Normally Quotable kicks off with a quote, but that doesn't seem appropriate when the biggest story of the day is about a man who hasn't said anything yet. Ray Rice is set to speak Friday for the first time since being arrested last February on assault charges after video emerged of him dragging his then-fiancee, now-wife Janay Palmer unconscious out of an Atlantic City casino elevator.
Rice's arrest caught many off-guard. His name, to that point, had never been associated with off-field misconduct. In fact, he had become one of the faces of the Baltimore Ravens, and one of the league's best running backs after racking up at least 1,600 total yards in four straight seasons from 2009 to 2012.
The last year has been unkind to Rice, however. In addition to the charges, he regressed significantly last season alongside his offensive line, averaging just 3.1 yards per carry as the Ravens finished out of the playoffs after winning the 2013 Super Bowl. He will almost certainly be handed a suspension from the commissioner's office despite being a first-time offender.
The heads of the Ravens' organization -- from head coach John Harbaugh, to general manager Ozzie Newsome, to president Dick Cass -- have all voiced their outright support for the running back, insisting that Rice is a leader in the locker room. Rice will come to his own defense at 3 p.m. ET, likely conscious that many eyes will be on him and expecting a new example to be set.
"The transformation started in my life before I was traded. ... It was life-saving and career-saving"
Brandon Marshall is a happy man after signing a three-year, $30 million extension with the Chicago Bears. The wideout earned the contract after catching 100 passes for 1,295 yards and a career-high 12 touchdowns last season. He signed the contract on "The View," then pledged to donated $1 million to support mental health.
At Thursday news conference, Marshall said that none of what he accomplished -- the numbers, the big contract and the awareness he has raised of mental health issues -- would have been possible had he stayed with the Miami Dolphins.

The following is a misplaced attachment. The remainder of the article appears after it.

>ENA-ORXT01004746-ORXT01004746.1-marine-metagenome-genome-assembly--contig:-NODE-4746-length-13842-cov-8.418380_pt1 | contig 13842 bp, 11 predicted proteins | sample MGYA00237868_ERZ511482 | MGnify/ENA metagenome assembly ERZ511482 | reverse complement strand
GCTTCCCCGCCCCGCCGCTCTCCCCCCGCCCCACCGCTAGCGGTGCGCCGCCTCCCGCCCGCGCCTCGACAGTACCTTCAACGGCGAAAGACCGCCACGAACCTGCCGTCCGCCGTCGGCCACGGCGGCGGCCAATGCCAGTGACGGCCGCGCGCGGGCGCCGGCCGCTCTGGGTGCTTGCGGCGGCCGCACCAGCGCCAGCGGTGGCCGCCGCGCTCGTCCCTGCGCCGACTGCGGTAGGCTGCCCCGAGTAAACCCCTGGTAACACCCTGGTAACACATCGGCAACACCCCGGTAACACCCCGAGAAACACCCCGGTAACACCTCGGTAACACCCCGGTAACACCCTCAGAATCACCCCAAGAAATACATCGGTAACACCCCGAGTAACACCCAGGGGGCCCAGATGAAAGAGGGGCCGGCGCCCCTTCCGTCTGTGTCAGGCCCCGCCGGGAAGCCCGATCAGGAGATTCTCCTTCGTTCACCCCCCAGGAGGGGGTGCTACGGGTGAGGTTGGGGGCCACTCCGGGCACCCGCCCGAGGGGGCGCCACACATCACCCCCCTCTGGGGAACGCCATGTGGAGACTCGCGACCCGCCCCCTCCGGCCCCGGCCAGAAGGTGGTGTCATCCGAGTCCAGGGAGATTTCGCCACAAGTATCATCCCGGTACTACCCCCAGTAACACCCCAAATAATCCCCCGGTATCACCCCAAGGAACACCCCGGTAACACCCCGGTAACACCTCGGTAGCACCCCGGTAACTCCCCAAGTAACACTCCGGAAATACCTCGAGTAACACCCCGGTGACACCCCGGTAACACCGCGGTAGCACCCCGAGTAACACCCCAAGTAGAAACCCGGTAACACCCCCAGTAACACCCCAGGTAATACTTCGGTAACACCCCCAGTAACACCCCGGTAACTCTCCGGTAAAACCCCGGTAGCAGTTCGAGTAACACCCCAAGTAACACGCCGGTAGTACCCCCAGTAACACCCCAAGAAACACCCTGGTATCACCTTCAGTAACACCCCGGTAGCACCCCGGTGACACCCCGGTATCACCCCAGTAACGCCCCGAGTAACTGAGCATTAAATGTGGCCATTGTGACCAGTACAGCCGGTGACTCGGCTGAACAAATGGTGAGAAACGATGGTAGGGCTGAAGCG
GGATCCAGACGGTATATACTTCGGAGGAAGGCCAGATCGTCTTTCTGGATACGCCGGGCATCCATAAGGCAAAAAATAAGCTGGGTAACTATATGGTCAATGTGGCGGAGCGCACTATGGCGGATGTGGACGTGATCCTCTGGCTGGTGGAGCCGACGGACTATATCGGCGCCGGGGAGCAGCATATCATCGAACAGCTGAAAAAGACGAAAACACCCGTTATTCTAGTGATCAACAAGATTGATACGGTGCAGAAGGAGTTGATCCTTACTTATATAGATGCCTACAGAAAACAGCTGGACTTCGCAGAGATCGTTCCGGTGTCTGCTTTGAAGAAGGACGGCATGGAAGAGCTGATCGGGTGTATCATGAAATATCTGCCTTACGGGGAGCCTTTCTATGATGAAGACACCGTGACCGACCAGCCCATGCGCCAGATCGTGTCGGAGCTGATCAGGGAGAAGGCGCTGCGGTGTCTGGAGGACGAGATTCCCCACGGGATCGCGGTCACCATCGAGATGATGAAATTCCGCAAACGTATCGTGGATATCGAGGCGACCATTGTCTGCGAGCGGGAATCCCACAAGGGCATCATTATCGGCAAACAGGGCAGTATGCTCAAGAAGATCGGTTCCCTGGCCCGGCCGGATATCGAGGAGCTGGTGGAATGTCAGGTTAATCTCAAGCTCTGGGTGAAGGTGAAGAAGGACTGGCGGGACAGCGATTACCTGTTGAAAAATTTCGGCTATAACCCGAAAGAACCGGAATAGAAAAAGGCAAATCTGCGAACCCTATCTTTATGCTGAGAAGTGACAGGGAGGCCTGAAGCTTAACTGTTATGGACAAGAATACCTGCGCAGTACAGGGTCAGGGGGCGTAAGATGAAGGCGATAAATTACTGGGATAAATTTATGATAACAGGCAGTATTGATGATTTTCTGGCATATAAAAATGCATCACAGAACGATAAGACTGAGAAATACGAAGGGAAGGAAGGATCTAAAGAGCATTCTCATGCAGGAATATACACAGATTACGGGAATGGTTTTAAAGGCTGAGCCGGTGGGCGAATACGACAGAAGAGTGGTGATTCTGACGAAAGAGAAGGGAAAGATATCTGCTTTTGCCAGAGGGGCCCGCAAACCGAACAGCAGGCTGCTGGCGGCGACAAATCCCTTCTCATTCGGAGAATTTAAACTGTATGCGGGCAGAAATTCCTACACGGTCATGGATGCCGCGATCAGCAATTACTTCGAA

"I don't think I'd be sitting in this position, talking about an extension," Marshall said. "I probably wouldn't be having the success that I've had on the field (if I were still in Miami). It wasn't right for me."
Marshall also said that he has had to learn how to share targets, with Alshon Jeffery emerging as a potential star. Given his chipper demeanor, it appears he doesn't mind.
"It's time for the NFL to endorse a name change for the Washington, D.C. football team."
- Excerpt from official letter sent by 50 U.S. senators to Roger Goodell
The league responded to the senate's letter by defending its long-held stance, that the Redskins name "has always been to present a strong, positive and respectful image."
The NFL has made efforts to seem like it's taking steps against epithets, reportedly discussing Donald Sterling at the recent owners meeting in Atlanta and vowing to take hard-stance against the on-field use of the N-word by issuing penalties. To SB Nation's NFL editor Ryan Van Bibber, however, he NFL's actions have been hollow.
But for all the keynote speeches and panel discussions and old rumors about five-yard penalties for using the N-word, the name of metro DC's professional football team is still an epithet colored by 300 years of genocide, planned and de facto.
But it's the Senate sending this letter, not a group of marginalized citizens living far outside the view of American television consumers. A letter from 50 blue bloods to another should carry a little more weight.
"He's only covering space. He's not really covering a guy."
- Patrick Peterson on Richard Sherman
Patrick Peterson tried to throw some shade on Richard Sherman's cornerback game, and it led to a Twitter exchange that did not go well for the Arizona Cardinals cornerback. Sherman responded with this:
Lockdown everywhere but the field pic.twitter.com/5vUyyhNIvn— Richard Sherman (@RSherman_25) May 23, 2014
And painted a conclusion that many intuitively knew: Sherman is really, really good. So is Peterson, and statistics certainly don't tell the complete story of a player's worth. But then Sherman has a Super Bowl ring after supporting arguably one of the best pass defenses in NFL history.
Peterson maybe should have saved the trash talk for the regular season.